From Empire to Republic: Turkish Nationalism and the Armenian Genocide
London: Zed Books, 2004, ISBN 184277526X.
This book examines the relationship between Turkey's transition from Ottoman Empire to Turkish Republic, the Armenian Genocide, and the process of democratization in Turkey today. The book is a significant step towards addressing the taboo in Turkey regarding the Armenian Genocide and creating a meaningful, historical dialogue. The first three chapters provide the reader with a framework for understanding Turkish nationalism, its origins, and its on-going relationship to the Armenian Genocide. In chapters four and five Akçam follows the changes in Ottoman Turkey's political climate that led to the decision for genocide and the implementation of the Genocide itself.
- What Are Turkey's Fundamental Problems? A Model for Understanding Turkey Today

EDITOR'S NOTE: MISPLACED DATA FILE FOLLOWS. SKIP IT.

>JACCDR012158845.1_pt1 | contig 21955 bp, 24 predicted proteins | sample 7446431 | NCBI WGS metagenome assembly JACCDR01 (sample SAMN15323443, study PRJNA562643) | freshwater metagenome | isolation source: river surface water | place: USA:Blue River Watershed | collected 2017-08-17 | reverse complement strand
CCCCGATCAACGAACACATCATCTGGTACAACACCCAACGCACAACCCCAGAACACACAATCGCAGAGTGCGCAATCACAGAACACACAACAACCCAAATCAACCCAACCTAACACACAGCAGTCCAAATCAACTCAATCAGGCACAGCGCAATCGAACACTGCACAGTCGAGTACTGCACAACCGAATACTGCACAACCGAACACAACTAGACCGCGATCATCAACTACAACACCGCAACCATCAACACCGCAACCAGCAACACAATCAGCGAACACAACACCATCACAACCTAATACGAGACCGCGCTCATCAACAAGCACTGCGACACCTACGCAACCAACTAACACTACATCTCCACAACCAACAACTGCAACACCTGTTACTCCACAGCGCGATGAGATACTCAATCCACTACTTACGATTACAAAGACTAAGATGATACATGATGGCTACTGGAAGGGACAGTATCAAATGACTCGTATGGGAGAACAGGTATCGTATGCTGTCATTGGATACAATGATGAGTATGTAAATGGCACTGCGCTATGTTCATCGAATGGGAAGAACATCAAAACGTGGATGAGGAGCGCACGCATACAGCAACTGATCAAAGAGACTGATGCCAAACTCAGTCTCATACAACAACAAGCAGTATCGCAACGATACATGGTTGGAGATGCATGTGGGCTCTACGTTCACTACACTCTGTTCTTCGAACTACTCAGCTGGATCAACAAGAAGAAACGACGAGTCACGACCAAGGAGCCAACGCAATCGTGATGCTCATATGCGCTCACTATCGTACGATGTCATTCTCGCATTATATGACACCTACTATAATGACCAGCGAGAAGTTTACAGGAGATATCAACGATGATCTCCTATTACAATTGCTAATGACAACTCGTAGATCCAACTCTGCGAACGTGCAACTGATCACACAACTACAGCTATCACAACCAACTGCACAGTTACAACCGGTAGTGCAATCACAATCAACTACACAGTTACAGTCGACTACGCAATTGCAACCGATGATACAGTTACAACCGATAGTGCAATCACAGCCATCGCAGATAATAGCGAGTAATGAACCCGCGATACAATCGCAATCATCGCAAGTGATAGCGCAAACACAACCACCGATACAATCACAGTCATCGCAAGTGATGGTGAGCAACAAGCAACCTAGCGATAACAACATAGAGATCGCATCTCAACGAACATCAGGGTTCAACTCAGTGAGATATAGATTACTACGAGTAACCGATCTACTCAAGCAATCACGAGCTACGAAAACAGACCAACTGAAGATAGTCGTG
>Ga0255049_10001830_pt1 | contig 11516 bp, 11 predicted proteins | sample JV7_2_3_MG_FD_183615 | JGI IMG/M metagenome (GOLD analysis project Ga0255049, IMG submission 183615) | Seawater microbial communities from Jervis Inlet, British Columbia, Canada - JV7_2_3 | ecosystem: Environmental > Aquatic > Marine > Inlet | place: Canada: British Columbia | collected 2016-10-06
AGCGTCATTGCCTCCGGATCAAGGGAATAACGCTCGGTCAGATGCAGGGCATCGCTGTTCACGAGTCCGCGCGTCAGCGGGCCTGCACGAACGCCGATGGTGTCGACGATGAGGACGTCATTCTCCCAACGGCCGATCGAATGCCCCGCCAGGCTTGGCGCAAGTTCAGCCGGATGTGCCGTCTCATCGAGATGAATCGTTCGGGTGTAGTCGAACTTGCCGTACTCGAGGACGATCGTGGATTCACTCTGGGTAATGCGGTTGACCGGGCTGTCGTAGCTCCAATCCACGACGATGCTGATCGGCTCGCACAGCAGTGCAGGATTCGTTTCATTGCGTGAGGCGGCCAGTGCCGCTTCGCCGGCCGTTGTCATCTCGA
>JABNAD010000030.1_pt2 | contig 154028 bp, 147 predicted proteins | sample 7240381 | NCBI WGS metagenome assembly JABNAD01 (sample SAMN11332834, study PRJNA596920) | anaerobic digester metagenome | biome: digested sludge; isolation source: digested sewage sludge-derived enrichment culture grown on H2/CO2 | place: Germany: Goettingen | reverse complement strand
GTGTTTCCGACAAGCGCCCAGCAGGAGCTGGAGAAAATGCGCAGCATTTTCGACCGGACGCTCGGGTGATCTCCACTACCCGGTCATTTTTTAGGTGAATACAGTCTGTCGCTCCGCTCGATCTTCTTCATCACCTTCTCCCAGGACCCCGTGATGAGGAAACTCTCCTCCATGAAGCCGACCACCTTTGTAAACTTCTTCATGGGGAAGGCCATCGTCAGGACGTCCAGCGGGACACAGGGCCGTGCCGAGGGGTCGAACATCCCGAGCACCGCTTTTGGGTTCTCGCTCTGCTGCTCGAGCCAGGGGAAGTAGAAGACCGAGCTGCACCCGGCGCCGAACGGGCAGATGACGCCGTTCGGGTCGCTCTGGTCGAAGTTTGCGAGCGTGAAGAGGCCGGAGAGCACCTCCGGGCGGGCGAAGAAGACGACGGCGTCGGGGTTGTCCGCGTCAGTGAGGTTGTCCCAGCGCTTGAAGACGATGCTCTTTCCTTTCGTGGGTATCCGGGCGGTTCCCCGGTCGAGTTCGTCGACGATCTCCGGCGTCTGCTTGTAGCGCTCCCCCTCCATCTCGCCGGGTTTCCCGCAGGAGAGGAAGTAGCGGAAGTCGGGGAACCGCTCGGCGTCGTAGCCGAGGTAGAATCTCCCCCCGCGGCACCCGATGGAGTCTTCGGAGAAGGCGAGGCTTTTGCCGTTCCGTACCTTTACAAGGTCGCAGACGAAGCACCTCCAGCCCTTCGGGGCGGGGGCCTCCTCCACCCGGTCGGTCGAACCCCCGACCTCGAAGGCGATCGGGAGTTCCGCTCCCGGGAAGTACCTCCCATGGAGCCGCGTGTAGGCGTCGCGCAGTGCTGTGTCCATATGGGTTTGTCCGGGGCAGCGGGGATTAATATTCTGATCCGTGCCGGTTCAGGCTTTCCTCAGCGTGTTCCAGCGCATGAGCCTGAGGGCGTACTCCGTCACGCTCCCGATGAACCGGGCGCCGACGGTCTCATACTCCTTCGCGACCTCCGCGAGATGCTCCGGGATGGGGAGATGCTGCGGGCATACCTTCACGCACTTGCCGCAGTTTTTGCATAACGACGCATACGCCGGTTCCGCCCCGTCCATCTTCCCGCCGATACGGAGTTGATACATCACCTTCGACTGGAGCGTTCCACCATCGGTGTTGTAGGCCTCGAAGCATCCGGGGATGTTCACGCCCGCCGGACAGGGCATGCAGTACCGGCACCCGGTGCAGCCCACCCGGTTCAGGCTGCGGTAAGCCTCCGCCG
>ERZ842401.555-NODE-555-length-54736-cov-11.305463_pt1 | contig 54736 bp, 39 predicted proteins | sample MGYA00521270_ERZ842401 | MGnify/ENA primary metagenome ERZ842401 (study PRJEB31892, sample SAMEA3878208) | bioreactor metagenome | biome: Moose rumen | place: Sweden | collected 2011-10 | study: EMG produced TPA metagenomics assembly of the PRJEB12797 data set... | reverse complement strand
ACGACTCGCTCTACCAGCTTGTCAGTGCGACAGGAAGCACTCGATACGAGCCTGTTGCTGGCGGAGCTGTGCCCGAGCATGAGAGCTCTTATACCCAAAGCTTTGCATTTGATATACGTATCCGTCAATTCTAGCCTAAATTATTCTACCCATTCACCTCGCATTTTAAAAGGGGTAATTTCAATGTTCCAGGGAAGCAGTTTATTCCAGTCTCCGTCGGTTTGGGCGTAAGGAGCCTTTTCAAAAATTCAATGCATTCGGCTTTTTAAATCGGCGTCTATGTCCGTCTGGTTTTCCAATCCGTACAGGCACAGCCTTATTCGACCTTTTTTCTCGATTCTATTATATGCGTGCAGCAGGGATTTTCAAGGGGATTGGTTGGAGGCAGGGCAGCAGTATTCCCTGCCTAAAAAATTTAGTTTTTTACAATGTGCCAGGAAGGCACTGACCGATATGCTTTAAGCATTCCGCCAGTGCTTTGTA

- A Theoretical Approach to Understanding Turkish National Identity
- Some Aspects of Turkish National Identity and the Armenian Genocide
- The Homogenizing and Ethnic Cleansing of Anatolia
- The Decision for Genocide in Light of Ottoman-Turkish Documents
- The Treaties of Sèvres and Lausanne: An Alternative Perspective
- The Causes and Effects of Making Turkish History "Taboo"
- The Genocide and Turkey
- Some Theoretical Thoughts on the Obstacles to Armenian-Turkish Reconciliation